In strict engineering terms they aren't "seals", they're "shields", but arguing the toss is unlikely to get you anywhere.

Easy enough job to do, deep groove ball bearings, worth checking the cost of OEM ones before ordering the same size from a bearing supplier, make sure if you do that you get the right class of fit, the shaft should be ok, but if the hub is scored then use a smear of Loctite Bearing Fit to hold it firmly in place.

The two outer bearings (item 3) will need to be replaced and it may be as well to replace the one under the cush drive (item 8) and any oil seals, circlips should be Ok, but check they are before re-using them.

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Offline Stevie.P

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Re: Probable rear wheel bearing failure
« Reply #4 on: December 17, 2018, 01:34:09 PM »
*Originally Posted by tauzero [+]
Just hoping for decent weather at the weekend as the bearings and seals should be here by then.

Once you strip out the wheel don't be surprised to find badly fitting, worn and scored alloy spacers. The poor fit of these certainly doesn't aid keeping the dirt and water away from the bearings. They are so weak the seal face wears grooves in them and they barely create any pressure against the seal lip.

I totally packed out the space between bearing and spacer with grease to help keep out as much crap as possible. If I had the time I'd like to have some hobbyist type machinist make me steel spacers with possibly 0.5-1.0mm more outer diameter to ensure better seal contact.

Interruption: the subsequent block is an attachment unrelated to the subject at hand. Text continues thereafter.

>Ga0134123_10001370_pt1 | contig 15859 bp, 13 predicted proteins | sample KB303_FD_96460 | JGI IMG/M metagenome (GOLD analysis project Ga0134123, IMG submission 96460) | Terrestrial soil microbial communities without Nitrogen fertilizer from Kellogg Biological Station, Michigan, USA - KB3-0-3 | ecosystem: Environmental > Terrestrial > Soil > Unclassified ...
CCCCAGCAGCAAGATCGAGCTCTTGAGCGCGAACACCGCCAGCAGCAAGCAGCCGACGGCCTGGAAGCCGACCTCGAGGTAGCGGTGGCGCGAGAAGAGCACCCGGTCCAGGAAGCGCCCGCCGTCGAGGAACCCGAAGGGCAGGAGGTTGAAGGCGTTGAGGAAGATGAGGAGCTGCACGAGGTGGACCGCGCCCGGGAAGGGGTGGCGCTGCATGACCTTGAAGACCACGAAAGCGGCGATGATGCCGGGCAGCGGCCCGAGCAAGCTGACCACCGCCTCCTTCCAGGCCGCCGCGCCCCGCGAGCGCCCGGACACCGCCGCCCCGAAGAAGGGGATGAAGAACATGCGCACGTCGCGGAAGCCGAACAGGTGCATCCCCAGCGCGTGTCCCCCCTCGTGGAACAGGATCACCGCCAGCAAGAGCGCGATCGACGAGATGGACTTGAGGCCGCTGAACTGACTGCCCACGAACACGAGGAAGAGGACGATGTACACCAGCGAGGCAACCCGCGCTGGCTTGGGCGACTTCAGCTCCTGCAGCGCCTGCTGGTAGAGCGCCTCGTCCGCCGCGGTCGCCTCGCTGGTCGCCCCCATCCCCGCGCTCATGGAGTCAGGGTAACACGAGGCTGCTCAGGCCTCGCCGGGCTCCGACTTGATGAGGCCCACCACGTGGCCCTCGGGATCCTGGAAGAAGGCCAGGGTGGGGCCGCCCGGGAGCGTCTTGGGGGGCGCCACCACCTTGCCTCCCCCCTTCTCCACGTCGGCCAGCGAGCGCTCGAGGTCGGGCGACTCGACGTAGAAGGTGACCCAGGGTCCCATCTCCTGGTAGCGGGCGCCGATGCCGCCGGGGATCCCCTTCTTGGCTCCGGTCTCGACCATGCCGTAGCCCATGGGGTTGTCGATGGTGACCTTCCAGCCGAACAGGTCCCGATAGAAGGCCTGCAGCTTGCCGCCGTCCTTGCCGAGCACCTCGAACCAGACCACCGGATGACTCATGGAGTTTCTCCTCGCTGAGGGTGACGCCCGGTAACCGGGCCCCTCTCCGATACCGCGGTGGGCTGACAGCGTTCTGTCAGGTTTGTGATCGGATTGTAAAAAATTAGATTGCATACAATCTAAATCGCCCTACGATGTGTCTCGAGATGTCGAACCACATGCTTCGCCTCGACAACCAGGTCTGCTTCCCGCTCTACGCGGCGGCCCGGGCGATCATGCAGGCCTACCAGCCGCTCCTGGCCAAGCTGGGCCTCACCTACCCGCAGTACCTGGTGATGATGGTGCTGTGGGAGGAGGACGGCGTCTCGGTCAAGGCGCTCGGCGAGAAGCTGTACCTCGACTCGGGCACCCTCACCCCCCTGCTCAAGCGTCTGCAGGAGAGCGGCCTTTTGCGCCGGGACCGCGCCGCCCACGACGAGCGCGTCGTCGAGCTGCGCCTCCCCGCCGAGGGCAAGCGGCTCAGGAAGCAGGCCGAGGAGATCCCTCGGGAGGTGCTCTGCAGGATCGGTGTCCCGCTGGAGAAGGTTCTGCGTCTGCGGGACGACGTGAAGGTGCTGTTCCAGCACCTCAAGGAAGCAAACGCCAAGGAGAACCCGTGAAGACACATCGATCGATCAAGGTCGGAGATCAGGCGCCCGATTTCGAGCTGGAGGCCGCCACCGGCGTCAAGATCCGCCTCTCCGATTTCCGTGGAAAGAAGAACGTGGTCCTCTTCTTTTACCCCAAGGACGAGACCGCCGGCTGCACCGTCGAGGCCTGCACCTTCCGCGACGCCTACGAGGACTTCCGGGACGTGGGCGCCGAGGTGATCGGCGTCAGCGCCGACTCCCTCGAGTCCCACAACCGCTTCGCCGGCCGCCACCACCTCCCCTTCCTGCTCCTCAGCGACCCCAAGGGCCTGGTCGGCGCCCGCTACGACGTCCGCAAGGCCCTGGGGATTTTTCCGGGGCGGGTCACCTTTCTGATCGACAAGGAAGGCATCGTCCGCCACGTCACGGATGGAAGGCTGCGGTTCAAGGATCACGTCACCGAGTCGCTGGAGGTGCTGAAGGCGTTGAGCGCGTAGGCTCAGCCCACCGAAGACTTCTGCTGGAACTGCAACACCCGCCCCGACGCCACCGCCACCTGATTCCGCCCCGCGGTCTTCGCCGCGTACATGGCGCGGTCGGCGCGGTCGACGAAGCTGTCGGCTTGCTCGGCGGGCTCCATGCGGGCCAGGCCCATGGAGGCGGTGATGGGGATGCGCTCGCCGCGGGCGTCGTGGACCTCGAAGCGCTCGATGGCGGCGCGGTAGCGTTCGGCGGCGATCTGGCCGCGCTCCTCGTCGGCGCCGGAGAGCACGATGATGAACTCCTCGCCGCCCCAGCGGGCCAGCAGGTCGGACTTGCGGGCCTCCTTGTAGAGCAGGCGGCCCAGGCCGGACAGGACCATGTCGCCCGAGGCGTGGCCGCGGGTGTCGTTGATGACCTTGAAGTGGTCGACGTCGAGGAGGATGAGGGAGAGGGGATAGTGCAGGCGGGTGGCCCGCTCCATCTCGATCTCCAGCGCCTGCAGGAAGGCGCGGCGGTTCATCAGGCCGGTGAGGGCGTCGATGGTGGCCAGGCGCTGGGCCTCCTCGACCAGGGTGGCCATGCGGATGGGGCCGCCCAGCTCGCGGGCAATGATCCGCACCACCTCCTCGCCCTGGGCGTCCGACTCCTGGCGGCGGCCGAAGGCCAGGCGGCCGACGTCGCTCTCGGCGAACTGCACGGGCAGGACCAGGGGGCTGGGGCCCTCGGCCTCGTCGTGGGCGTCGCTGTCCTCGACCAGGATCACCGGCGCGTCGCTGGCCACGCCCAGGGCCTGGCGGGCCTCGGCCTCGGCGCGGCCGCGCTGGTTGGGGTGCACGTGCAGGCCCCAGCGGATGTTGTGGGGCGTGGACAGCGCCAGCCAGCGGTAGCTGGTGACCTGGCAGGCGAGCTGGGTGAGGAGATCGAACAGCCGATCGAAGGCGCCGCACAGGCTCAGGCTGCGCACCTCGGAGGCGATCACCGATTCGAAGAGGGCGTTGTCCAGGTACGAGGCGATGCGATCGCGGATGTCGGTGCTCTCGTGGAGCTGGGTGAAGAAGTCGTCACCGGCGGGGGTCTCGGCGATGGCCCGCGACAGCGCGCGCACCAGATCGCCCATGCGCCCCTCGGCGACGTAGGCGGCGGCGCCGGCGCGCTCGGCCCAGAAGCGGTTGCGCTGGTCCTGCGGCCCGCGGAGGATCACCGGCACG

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Offline tauzero

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Re: Probable rear wheel bearing failure
« Reply #5 on: December 18, 2018, 08:00:01 AM »
*Originally Posted by Stevie.P [+]
Once you strip out the wheel don't be surprised to find badly fitting, worn and scored alloy spacers. The poor fit of these certainly doesn't aid keeping the dirt and water away from the bearings. They are so weak the seal face wears grooves in them and they barely create any pressure against the seal lip.

I totally packed out the space between bearing and spacer with grease to help keep out as much crap as possible. If I had the time I'd like to have some hobbyist type machinist make me steel spacers with possibly 0.5-1.0mm more outer diameter to ensure better seal contact.

https://www.tiger800.co.uk/index.php/topic,21433.0.html

I was going to ask about packing the space with grease - that's my question answered. I've ordered all three bearings and both seals, thought I might as well do the job completely.

As I bought it privately and the original dealer is a couple of hundred miles away, I don't think there's much point in me raising it with them.